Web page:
In a double-blind, six-month study of 207 asthma and acid reflux sufferers, those patients who took daily acid-reducing medicine along with their asthma medicine had fewer severe asthma attacks and an improvement in their quality of life, says Dr. Michael Littner, a professor of medicine at University of California in Los Angeles and the study's lead author.
"Those patients with asthma and acid reflux symptoms who were taking two maintenance medicines, such as inhaled corticosteroids and long-acting beta-2 agonists, for asthma as well as lansoprazole had a significant, clinically important improvement," says Littner, who reported the findings today at the American College of Gastroenterology's annual meeting in Seattle.
Lansoprazole is a category of drug called a proton pump inhibitor (PPI (news - web sites)), which inhibits the production of stomach acid and is used in treating acid reflux disease. Tap Pharmaceutical Products Inc. manufactures lansoprazole under the name Prevacid, and was the sponsor of the study.
The benefits, Littner says, were that those on lansoprazole reported fewer severe asthma attacks, called exacerbations, than did those who took a placebo.
"In the emotions domain of the questionnaires they filled out, they reported a better sense of general well-being," he adds.
The improvements, though, were seen only in those with severe asthma, which was defined in the study as patients who took more than one long-term maintenance medication for their disease. Study participants who took only one asthma medicine showed no improvement in their asthma with the lansoprazole.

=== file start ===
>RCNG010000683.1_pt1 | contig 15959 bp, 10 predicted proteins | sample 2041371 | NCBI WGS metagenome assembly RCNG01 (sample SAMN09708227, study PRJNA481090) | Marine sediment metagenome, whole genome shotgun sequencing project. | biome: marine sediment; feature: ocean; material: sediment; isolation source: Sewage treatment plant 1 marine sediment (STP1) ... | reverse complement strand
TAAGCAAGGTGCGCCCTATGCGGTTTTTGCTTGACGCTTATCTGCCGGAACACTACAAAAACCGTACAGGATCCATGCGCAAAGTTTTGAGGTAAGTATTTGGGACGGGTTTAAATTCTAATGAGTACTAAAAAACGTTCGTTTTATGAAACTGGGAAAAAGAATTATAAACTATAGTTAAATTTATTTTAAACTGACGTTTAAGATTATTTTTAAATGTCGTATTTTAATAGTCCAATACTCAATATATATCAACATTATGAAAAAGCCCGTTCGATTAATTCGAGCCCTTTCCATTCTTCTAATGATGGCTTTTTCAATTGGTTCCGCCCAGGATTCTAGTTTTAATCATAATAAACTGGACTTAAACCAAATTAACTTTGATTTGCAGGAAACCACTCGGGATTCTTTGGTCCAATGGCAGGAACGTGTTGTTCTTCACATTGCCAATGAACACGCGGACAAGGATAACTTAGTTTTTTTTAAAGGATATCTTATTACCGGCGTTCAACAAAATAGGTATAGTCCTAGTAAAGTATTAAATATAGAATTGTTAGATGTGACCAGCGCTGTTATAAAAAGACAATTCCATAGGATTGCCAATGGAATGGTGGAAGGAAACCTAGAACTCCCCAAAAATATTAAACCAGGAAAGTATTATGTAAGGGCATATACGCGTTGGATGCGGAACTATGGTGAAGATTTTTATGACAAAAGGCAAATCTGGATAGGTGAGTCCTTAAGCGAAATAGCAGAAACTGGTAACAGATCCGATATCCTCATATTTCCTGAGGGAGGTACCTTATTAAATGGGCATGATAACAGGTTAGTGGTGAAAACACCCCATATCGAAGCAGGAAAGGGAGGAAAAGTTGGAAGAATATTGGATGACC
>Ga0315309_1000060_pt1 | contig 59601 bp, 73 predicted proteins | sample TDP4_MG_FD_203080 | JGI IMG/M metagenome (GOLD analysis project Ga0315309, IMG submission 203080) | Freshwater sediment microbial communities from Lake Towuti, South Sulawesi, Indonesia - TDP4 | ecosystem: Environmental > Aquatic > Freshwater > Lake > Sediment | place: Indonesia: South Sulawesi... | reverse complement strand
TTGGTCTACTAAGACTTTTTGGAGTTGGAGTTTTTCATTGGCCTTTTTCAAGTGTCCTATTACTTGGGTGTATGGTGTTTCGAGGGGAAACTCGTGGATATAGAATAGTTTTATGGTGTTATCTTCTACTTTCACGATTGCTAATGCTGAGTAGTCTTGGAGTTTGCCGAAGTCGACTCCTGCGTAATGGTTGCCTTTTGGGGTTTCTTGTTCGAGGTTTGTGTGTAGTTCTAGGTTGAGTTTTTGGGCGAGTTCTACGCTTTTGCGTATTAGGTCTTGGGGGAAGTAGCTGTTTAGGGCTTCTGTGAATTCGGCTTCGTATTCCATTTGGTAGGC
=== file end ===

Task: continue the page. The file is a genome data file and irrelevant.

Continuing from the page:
Dr. Timothy Wang, chief of gastroenterology at the University of Massachusetts Medical School, says asthma and gastroesophageal reflux disease (GERD) seem to be closely linked, with each one leading to the worsening of the other. He also says there may be a small subgroup of asthma patients who are helped by taking acid inhibitors, but most patients will show no benefit.
While this study has the advantage of being a randomized, double-blind study, he says "since all these patients had acid reflux disease in addition to asthma, they should have been taking the acid reflux medicine anyway, regardless of their asthma."
Littner responds that the study participants had not been taking PPIs on a daily basis before the study. Asthma sufferers who were already taking daily PPI medication were not included in the study because if they were getting relief, the doctors did not want to take them off their medicines and put them on a placebo.